Tim Donaghy, a Deleware County native, is back in the news after being kicked out of the NBA as a referee for placing bets on the basketball games he was officiating. But this time, he's on the positive end of the law, reports the Philadelphia Daily News. It looks like Donaghy had bet on the publisher of his memoir to be on the up and up, and lost.

However, losing that bet seems to have put him in a better financial position than if his publisher had actually given him all the revenue from the sale of his book. The Florida jury awarded Donaghy $1.3 million in his suit against Shawna Vercher and her now-defunct company VTi Group for breach of contract, theft, and infliction of emotional distress, according to the Daily News.

While breach of contract and theft are straightforward, what about this infliction of emotional distress stuff?

Slander Most Foul: John Connelly Jr. Accused at Black-Tie Dinner

In December 2011, John Connelly Jr. was allegedly the victim of slander when another guest at the elegant black-tie dinner they were both attending accused him of poisoning his wife to death, according to Courthouse News Service. The guest, Scott W. Ryan, in the middle of the dinner declared in a loud voice that he had personal knowledge that Connelly murdered his wife by poisoning her, reports Courthouse News.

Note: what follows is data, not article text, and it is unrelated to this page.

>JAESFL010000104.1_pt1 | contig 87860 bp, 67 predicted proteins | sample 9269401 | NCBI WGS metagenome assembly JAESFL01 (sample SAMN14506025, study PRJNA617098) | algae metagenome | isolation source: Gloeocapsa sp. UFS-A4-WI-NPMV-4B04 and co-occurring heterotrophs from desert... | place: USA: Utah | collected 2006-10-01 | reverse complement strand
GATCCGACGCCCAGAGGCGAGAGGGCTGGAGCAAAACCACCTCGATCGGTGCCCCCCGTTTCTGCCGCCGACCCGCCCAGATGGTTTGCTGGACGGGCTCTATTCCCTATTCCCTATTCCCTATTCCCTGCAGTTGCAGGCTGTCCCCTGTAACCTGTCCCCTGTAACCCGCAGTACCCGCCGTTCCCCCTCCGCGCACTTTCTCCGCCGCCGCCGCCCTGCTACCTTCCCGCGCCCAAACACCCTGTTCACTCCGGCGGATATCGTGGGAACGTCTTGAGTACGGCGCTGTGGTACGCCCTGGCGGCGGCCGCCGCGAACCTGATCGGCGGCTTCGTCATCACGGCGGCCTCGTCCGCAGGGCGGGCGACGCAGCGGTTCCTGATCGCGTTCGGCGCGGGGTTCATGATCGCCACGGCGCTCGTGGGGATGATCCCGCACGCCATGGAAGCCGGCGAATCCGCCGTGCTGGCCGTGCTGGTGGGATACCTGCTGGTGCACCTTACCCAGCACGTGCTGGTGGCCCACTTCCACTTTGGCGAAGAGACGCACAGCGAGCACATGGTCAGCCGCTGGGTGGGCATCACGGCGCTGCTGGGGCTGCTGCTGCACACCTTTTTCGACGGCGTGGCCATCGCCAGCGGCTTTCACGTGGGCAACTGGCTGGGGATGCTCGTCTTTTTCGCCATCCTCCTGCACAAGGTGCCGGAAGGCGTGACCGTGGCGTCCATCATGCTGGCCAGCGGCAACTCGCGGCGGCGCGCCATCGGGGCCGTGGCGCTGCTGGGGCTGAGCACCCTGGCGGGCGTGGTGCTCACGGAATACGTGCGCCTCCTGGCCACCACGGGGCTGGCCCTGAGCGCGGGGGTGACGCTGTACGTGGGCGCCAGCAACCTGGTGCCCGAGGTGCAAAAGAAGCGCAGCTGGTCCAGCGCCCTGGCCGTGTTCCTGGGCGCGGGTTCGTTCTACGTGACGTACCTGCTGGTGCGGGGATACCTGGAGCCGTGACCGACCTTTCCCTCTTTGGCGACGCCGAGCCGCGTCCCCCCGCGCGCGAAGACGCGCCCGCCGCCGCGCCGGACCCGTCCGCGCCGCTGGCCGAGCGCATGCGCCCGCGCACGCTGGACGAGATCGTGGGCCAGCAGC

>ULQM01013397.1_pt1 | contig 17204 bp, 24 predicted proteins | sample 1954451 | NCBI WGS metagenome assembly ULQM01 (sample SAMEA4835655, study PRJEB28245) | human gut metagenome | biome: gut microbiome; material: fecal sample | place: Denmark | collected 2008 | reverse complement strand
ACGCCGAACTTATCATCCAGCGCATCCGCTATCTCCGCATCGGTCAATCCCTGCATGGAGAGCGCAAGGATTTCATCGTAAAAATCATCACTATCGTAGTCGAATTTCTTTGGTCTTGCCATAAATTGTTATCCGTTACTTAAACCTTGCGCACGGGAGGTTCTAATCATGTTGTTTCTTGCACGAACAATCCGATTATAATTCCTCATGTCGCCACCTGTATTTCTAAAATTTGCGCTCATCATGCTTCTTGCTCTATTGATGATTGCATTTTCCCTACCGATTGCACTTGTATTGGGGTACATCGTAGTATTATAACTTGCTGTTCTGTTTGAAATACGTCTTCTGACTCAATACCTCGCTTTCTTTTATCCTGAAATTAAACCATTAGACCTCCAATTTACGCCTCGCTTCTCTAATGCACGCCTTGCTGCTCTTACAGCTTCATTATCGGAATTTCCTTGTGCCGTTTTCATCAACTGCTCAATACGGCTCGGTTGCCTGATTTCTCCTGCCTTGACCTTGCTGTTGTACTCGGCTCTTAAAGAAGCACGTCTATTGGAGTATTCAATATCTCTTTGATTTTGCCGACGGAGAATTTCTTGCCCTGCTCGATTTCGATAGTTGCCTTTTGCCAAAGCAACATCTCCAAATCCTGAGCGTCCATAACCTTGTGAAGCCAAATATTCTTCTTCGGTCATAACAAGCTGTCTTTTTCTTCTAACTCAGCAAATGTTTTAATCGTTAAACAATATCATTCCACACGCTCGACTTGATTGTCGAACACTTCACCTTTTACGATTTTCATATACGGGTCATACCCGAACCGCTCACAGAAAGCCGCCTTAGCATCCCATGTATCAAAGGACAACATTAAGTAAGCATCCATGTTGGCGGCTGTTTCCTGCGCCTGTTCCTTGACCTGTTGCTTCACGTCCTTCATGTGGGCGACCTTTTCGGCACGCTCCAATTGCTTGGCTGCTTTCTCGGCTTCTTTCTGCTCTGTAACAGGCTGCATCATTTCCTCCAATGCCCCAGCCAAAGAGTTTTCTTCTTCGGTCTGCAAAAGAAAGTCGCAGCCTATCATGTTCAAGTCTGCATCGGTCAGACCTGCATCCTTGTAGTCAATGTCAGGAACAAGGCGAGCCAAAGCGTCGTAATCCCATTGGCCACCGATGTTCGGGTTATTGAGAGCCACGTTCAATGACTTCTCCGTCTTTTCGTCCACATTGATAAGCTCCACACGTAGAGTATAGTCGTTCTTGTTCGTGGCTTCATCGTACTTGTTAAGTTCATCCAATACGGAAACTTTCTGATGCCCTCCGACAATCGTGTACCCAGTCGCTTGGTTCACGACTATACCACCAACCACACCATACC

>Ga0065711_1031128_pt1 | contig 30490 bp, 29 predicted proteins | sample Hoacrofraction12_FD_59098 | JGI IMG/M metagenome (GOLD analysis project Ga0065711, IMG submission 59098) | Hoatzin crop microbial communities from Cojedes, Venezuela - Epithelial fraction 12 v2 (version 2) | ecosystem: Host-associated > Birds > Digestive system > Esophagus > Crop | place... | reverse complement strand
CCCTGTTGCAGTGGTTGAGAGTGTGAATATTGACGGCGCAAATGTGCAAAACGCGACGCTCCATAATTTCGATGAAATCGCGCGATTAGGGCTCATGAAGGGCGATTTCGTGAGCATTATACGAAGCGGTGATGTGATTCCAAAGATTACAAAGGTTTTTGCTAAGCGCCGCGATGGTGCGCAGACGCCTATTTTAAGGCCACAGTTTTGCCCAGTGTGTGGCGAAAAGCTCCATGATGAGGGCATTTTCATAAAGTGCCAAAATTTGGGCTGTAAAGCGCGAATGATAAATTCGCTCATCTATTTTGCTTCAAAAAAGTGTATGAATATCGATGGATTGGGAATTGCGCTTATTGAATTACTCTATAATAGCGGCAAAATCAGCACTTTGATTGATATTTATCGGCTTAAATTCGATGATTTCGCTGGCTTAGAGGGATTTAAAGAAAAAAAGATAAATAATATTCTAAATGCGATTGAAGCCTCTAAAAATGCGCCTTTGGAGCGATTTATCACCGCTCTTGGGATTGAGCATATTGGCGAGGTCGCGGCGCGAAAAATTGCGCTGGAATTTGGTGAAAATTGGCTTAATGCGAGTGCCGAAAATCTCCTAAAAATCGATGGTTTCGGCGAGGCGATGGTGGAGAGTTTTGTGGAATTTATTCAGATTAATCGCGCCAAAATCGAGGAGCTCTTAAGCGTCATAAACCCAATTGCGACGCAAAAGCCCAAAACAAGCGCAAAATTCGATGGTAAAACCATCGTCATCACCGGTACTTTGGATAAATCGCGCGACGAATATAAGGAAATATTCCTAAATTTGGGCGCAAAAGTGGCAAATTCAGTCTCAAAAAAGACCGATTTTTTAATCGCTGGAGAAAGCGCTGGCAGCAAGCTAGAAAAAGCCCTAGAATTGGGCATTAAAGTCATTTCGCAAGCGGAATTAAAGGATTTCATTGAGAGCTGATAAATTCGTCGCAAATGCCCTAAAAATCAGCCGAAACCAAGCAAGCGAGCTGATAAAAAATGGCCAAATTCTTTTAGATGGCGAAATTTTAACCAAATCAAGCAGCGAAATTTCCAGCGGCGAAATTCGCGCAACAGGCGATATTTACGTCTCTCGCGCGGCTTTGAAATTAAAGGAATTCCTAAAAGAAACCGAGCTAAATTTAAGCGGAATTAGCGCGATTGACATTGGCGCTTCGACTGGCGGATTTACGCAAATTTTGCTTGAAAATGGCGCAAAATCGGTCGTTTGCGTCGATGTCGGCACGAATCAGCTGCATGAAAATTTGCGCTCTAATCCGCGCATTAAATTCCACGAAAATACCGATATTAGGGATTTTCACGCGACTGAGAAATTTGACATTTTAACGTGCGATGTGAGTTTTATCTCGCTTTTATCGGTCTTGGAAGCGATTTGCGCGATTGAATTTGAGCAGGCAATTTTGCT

This is an amazing example of a defamation suit that actually has merit. Usually when someone cries "slander!" or "libel!" it is because they don't want the truth of their wrongdoing to be brought out into the light, or it is just a case of name-calling. However, as you'll see, defamation requires more than just an insult.

Phillie Phanatic Sued: Too Fanatical for One Fan

On June 12th, an Ablington woman sued the Phillie Phanatic for negligence, according to the Courthouse News Service. Suzanne Peirce claims that while attending her sister’s wedding, the Phanatic was doing a “comic routine” during which the Phanatic picked her and her pool lounge chair off the ground and threw her into the shallow end of the pool, according to the Philadelphia Daily News.

Peirce also sued the Phillies, and the hotel where the event occurred, according to WPVI-TV. She claims that the incident injured her head, neck, back, body, arms and legs, bones, muscles, tendons, ligaments, nerves and tissues, among others, reports the Daily News. What does this mean for the Phillies and the Phanatic?

Boxed Pasta Mix Recall: Metal Shards in Seasoning Mix